When I’m putting together retirement plans for my clients, one of the biggest risks to the plan is staying fully employed throughout your working career. As a result, I have begun offering career coaching services for my clients and also directing them to some of my favorite online resources including NextAvenue.org, Career Pivot and 40PlusCareerGuru among others.
Although far from an exhaustive list, here are my top seven ways to take charge of your career:
- Don’t wait until you’re out of work to start thinking about your next job. The best time to look for new, better long-term employment opportunities is while you’re still working.
- Fall in love with LinkedIn. Build out your network first among co-workers, then expand to social and community connections and people you meet within your line of work. Have a professional headshot taken (no selfies, please) and make sure your profile is typo-free and gives people a clear understanding of what you do and what your strengths are.
- Add value. If at least half the people you work closely with can’t complete the sentence, “Thank goodness [insert your name] is here because…” then figure out how to do things better or differently until people are routinely singing your praises. Even if you’re not sticking around in this job for long, your current co-workers can still be a great source of recommendations for your next gig.
- Take an experimental approach to your career. This is particularly important if you’re pursuing a new line of work or considering opening a business for the first time. If you’re just getting started, make a list of all the tasks you could do to explore this new career path. Pick one or two and run an experiment today by getting them done, seeing what happens and identifying the next small “experiment” to run within this new line of work.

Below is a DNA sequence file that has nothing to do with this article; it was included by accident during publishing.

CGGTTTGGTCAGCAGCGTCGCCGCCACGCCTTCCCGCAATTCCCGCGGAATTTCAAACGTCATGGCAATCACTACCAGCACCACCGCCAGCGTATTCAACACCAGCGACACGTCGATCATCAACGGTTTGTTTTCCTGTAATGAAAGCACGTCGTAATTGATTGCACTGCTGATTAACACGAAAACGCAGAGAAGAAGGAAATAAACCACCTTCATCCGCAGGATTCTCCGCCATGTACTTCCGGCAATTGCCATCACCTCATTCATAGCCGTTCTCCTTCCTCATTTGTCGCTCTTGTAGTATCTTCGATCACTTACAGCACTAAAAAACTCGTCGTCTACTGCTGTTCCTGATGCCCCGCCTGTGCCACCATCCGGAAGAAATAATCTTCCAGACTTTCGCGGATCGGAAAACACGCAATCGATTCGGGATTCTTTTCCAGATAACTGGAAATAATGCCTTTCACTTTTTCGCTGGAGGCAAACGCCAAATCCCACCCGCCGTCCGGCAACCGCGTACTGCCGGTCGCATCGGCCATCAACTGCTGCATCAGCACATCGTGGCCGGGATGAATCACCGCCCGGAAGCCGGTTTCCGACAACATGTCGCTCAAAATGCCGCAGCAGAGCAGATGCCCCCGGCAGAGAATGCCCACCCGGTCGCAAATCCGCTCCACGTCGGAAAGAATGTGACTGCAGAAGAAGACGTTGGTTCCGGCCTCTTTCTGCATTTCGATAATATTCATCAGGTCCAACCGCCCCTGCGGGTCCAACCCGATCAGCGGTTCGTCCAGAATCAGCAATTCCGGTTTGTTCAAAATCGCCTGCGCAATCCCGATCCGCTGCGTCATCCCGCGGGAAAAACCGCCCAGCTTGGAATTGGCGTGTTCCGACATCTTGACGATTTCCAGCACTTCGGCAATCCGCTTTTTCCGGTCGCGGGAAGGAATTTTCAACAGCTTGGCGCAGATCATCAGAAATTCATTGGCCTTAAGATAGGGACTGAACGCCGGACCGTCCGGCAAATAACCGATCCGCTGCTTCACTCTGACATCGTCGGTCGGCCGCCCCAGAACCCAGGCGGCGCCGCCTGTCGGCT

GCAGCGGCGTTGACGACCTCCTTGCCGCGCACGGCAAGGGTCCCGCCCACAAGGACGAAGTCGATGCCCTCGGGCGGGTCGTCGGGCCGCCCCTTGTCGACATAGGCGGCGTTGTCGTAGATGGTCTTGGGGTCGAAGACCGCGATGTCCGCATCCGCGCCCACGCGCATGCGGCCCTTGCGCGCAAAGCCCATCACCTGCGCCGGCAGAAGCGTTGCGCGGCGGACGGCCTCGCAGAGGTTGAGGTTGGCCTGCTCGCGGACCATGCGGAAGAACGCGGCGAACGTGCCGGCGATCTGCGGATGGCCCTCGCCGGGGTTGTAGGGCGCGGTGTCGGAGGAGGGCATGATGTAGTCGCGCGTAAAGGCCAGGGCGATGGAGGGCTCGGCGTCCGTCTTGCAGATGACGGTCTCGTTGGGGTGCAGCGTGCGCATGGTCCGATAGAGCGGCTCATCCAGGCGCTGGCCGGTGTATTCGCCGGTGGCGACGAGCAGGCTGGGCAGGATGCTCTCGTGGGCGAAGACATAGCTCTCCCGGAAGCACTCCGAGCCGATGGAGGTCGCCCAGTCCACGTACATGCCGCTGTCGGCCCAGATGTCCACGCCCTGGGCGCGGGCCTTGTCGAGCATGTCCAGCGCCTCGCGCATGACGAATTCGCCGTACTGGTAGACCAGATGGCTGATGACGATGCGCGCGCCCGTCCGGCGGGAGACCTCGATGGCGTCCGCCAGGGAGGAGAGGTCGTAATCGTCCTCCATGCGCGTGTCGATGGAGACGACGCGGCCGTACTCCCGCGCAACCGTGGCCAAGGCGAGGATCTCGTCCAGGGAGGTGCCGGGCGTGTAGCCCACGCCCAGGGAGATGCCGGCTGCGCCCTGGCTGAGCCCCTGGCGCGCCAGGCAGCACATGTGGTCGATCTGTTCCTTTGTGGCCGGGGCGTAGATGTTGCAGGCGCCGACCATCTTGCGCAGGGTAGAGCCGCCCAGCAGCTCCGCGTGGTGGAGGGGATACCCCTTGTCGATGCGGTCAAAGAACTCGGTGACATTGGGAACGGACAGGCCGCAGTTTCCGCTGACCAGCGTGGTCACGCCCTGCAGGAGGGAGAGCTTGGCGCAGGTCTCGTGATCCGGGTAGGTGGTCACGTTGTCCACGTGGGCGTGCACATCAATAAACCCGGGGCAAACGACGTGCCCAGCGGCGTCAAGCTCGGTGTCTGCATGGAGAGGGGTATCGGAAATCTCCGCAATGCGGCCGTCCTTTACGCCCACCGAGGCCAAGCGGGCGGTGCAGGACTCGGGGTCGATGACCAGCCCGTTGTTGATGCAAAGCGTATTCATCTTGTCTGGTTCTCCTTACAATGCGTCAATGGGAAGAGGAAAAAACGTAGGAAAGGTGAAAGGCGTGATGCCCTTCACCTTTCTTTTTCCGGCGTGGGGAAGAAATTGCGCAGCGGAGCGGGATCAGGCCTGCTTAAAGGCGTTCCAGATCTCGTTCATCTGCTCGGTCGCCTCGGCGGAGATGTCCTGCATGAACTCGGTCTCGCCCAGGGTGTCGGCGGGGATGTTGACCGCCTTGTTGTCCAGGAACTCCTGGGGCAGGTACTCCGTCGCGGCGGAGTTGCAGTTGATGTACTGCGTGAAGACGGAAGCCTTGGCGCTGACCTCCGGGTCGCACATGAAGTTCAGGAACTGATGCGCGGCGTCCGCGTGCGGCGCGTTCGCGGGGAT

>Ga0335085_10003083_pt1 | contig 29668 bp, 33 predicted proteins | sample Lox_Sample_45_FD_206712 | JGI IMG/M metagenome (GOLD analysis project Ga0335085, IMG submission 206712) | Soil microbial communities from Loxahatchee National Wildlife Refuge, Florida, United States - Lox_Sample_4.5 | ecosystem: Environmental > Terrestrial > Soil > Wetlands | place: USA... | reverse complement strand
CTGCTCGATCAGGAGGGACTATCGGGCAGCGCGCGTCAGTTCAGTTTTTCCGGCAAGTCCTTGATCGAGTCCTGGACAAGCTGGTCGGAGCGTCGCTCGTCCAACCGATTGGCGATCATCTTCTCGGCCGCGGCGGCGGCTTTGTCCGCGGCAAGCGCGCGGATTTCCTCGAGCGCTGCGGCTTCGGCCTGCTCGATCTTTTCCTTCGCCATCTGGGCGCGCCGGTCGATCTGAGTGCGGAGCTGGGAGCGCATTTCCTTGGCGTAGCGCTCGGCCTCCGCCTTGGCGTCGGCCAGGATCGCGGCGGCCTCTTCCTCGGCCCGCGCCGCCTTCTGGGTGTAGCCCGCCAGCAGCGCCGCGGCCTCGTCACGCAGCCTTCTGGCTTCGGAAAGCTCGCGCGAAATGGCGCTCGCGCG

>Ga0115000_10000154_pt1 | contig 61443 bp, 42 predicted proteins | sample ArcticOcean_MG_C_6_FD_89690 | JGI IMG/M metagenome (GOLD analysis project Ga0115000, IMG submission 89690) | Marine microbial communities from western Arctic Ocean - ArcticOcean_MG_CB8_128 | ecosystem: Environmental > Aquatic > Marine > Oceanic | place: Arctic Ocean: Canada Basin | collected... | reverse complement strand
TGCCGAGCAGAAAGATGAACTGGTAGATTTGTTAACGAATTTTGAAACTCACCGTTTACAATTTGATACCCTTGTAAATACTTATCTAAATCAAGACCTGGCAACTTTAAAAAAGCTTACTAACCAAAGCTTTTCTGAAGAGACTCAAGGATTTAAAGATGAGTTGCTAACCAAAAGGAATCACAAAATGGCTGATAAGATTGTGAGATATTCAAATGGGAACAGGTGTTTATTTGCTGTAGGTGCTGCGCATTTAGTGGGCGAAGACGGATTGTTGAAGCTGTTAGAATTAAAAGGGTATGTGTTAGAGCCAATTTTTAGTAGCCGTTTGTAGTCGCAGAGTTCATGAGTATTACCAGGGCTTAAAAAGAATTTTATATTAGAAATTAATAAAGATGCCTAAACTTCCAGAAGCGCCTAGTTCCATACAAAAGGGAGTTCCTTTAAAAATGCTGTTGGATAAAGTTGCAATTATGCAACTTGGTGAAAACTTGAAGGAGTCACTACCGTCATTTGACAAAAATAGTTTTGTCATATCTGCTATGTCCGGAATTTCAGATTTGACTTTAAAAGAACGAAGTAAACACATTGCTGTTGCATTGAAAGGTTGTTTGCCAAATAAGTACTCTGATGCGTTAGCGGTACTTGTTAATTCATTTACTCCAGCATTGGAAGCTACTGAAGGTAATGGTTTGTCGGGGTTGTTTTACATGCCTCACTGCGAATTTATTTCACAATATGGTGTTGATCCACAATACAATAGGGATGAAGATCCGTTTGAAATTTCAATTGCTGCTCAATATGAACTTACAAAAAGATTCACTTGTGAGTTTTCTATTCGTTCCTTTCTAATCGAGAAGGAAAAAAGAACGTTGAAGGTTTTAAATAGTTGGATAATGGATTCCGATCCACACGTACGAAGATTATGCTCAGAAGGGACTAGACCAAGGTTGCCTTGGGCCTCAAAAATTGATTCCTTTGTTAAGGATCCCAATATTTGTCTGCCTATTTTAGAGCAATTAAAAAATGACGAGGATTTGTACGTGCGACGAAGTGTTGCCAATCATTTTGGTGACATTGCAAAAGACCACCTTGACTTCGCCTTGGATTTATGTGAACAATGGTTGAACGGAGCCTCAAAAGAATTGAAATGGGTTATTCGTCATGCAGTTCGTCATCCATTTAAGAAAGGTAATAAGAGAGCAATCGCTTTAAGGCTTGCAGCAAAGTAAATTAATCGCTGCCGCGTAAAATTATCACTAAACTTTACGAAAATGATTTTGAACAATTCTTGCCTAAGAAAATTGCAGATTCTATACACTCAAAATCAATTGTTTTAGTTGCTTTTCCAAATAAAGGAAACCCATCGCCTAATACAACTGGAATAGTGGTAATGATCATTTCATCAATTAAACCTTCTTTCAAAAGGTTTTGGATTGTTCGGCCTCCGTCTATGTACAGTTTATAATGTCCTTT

- Be a lifelong learner. As noted earlier, the types of jobs and skill requirements within each job are continuously changing. Accept and embrace this whether you’re just looking to keep your skills sharp within your current role or pursuing a new profession.
- Find your unique ability. Your unique ability is the small set of tasks that you do exceptionally well and love to do so much that you’d be willing to do them all day long even if you weren’t being paid.
- Steer your career. Once you identify your unique ability, steer your current job toward focusing more and more of your daily efforts on these types of tasks. Once you start to do this, you’ll often be amazed at how much influence you can have over your daily efforts and the focus of your job. And if you do sense your current employer is not open to allowing you to focus on what you do best, it’s probably time to kick the job and career search up a notch to be more in alignment with the work you’re meant to do.
We’ve covered a lot of ground in terms of saving for retirement. To get started, within the next three days choose to take charge of one of these three areas (spending, saving or career). Put plans in place to control spending, boost saving or make yourself irreplaceable either at your current job or in a new profession. When you do, you’re 70-year-old future self will be applauding in the background with the knowledge that you’re doing what you need to do now to create an enjoyable and prosperous retirement. (For related reading, see 5 Strategies to Avoid Outliving Your Money.)